Left with Smiles

The Miami Hurricanes entered Saturday’s contest against Florida State nearly two touchdown favorites. In the end, it took yet another missed Seminole field goal for the Hurricanes to escape.

The No. 1 ranked Hurricanes defeated the Florida State Seminoles 28-27 in front of a record 81,927 fans at the Orange Bowl. The ‘Canes trailed 27-14 before scoring two fourth quarter touchdowns to take the lead for good. Even then, the Seminoles had a chance to win when placekicker Xavier Beitia, 2-2 on field goals earlier in the game, attempted a 43-yard field goal. However, the snap was low, the hold was shaky, and Beitia’s kick sailed wide left.

The missed field goal ended arguably the craziest game in the 46 meetings between the two teams, at least in the eyes of head coach Larry Coker.

“I’m an old man, and it’s the best football game I’ve ever seen,” Coker said.

Quarterback Ken Dorsey and the Miami receivers, who struggled to be on the same page through the first three-quarters, were key in engineering the two fourth quarter touchdowns. Dorsey, who tied a career high with 362 yards passing, hooked up on a corner route with Andre Johnson for 37 yards, which led to a two-yard strike from Dorsey to Kevin Beard, cutting the Seminoles lead to 27-21. After a Florida State drive stalled at their own 42, Dorsey and Willis McGahee connected on a 68-yard catch and run. On the ensuing play, Jason Geathers scored the go-ahead touchdown on an 11-yard draw.

Beard knew the receivers would have to make big plays in order for Miami to stay undefeated.

“Our main goal has been for the receivers to make plays because they like to stop the run,” Beard said. “We knew that the receivers would have to win the game for us and luckily, I had a big catch and everything just started out for us.”

The Hurricanes took the lead on their first drive, a 13 play, 89 yarder, when Willis McGahee scored on a four yard run, eluding several Seminole tackles on his way to the end zone. Florida State would answer in a big way, scoring 17 unanswered points, including a 30-yard run from Nick Maddox, and a 10-yard touchdown strike from Chris Rix to Talman Gardner, giving the ‘Noles a 17-7 cushion. Miami would put together a scoring drive late in the first half, capped off when Dorsey found Kellen Winslow in the end zone for a five-yard TD. Miami might have narrowed the gap going into the halftime locker, but the Seminoles were the ones with momentum on their side. However, the Hurricanes did not quit.

“We never felt like we were out of the game,” Beard said. “We just needed to cut back on mental errors and penalties to get back into the game.”

Florida State would post the only three points of the third quarter, on Beitia’s second field goal of the game, this one from 42 yards out. The ‘Noles would put together a drive during the final seconds of the third quarter, and three minutes into the final period of play, Greg Jones scored an 11-yard touchdown, giving Florida State an almost insurmountable 13 point cushion. However, the Hurricanes still stayed with their game plan, and they finally found success in the fourth quarter.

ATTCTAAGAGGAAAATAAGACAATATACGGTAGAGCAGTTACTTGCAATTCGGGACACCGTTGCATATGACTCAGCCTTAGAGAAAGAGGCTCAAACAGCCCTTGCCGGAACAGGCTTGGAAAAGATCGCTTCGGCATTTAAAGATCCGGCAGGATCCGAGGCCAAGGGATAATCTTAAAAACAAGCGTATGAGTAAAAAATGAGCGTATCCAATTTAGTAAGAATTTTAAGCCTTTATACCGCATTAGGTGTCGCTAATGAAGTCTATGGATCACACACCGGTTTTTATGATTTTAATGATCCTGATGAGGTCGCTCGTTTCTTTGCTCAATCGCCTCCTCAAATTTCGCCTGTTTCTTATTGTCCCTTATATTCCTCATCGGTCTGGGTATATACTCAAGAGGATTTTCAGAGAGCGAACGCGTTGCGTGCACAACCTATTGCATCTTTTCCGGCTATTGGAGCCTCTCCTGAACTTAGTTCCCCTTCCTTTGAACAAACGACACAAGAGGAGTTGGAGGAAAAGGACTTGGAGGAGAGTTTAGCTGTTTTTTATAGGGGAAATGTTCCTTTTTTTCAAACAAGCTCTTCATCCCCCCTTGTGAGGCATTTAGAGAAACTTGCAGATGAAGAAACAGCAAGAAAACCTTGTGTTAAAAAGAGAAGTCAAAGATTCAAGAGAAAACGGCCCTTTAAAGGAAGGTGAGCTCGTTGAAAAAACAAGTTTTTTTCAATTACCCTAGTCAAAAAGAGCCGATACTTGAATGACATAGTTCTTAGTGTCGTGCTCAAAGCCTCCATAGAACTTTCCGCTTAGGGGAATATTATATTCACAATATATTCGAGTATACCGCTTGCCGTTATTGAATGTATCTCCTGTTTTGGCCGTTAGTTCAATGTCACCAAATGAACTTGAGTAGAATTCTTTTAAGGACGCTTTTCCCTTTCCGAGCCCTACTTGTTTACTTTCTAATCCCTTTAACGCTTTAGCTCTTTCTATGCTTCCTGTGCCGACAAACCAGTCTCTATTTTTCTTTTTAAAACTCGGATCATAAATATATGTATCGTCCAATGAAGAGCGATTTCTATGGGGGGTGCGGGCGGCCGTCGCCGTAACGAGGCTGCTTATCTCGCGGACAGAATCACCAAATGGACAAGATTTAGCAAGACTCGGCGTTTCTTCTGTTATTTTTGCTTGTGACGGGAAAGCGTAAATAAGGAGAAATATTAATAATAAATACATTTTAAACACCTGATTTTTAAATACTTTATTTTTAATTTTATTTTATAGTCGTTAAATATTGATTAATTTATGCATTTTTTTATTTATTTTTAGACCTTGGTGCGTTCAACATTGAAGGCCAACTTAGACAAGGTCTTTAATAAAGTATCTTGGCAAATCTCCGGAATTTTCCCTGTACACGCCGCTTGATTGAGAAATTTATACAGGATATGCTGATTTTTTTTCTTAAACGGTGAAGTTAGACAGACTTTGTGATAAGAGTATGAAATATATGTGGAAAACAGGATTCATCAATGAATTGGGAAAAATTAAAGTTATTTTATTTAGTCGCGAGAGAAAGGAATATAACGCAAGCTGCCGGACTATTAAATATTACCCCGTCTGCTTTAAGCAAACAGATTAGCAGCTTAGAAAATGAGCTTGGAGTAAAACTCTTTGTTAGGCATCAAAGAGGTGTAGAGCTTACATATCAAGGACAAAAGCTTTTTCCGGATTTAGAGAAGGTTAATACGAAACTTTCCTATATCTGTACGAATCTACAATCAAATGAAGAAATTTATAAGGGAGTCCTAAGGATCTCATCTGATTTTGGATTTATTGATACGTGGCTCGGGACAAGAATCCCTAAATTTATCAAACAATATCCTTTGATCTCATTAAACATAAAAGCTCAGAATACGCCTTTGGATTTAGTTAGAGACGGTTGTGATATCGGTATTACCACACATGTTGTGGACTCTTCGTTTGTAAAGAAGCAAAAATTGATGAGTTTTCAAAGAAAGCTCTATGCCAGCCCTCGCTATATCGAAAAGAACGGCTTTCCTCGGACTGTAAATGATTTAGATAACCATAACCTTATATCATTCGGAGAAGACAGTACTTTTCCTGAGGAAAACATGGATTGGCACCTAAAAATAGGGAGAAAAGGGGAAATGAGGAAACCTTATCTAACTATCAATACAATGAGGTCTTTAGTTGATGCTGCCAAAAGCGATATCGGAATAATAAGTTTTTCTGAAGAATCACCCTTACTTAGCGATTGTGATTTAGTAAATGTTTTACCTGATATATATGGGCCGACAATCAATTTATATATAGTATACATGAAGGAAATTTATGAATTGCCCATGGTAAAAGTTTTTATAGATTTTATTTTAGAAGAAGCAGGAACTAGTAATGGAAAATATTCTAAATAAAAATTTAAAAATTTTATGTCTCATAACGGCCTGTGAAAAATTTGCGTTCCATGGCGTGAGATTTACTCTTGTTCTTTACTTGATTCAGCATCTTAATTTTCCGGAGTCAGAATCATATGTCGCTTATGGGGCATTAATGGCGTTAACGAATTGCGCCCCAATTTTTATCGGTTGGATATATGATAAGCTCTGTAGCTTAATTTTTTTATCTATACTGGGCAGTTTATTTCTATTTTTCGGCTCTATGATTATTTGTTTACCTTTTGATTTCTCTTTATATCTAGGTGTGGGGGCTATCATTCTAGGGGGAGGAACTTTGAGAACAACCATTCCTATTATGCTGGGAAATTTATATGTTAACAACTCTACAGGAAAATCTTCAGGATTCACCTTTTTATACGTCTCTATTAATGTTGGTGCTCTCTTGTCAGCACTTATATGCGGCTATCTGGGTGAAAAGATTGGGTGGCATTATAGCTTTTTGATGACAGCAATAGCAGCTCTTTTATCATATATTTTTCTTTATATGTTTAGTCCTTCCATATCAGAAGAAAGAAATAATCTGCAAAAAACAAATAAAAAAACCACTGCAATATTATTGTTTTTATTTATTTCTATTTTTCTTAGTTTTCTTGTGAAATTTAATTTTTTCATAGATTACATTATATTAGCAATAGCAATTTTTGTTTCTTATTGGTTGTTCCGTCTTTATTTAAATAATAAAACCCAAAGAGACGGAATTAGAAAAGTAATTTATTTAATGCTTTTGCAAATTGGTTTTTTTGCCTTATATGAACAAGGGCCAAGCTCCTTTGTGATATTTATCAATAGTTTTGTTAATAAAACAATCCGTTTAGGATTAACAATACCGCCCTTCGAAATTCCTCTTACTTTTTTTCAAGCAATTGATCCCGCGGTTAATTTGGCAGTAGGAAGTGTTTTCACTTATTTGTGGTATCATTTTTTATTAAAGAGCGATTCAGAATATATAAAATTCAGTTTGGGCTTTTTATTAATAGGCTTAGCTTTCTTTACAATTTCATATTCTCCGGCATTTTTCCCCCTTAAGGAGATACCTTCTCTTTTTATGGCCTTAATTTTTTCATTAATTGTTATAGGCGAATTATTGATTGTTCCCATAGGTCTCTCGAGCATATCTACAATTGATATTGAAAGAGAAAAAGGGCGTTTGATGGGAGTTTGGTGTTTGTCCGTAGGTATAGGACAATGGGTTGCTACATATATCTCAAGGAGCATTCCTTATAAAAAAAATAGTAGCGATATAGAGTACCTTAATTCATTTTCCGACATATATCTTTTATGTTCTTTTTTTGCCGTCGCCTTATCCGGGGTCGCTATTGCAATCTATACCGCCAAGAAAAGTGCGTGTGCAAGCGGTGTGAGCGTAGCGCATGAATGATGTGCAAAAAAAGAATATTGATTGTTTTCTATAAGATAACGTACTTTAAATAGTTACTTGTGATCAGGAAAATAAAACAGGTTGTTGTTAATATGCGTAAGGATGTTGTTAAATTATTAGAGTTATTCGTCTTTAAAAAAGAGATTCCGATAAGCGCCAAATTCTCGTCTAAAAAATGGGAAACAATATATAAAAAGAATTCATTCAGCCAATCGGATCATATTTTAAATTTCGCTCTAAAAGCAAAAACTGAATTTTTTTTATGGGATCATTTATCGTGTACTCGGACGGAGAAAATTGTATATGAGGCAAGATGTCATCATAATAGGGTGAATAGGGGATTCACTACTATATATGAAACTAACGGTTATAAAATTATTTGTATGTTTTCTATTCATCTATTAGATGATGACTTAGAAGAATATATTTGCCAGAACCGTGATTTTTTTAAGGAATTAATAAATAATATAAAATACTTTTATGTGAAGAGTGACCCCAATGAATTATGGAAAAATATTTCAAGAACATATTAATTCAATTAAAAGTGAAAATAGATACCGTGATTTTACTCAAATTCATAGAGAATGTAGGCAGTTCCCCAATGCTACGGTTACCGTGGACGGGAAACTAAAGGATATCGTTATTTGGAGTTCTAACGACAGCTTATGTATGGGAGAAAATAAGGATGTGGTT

“We are always going to go with our game plan,” said wide receiver Ethenic Sands. “That’s what makes us No. 1.”

Dorsey provided the bulk of the passing attack with his 362 yards, but also struggled through a 20-45, two-interception day. However, the senior quarterback out dueled Florida State’s signal caller, as Rix completed just 8-19 passes for a woeful 83 yards.

The Seminoles dominated the ground game though, out gaining Miami 296-115. The one-two punch of Greg Jones and Nick Maddox were lethal for the front seven of Miami, as Jones gained 189 yards on 31 carries, while Maddox added 12 carries for 76 yards.

The success of the Seminoles rushing attack, combined with nearly mistake free football, were reasons why head coach Bobby Bowden refused to accept the final outcome.

“I simply can’t believe we lost the game like that again,” Bowden said. “I thought we had it. I went out to shake (Beitia’s) hand. I thought he hit it.

“I’ve had that picture so many times before in my career. I can’t stand it. Our kids did not deserve to lose this game.”

In the other locker room, the Hurricane players were overjoyed and relieved, as the team was outplayed for three quarters, but refused to quit. Offensive lineman Sherko Haji-Rasouli could not have been prouder of the men wearing white and green, and said that this game was the scare that Miami needed.

“It was just sheer guts,” Haji-Rasouli said. “Everyone took it upon themselves like it might be the last play of their lives and I think this game was good for us because we have some tough games down the road.”

You can reach Jeremy Marks-Peltz at

October 15, 2002


The Miami Hurricane

Student newspaper at the University of Miami

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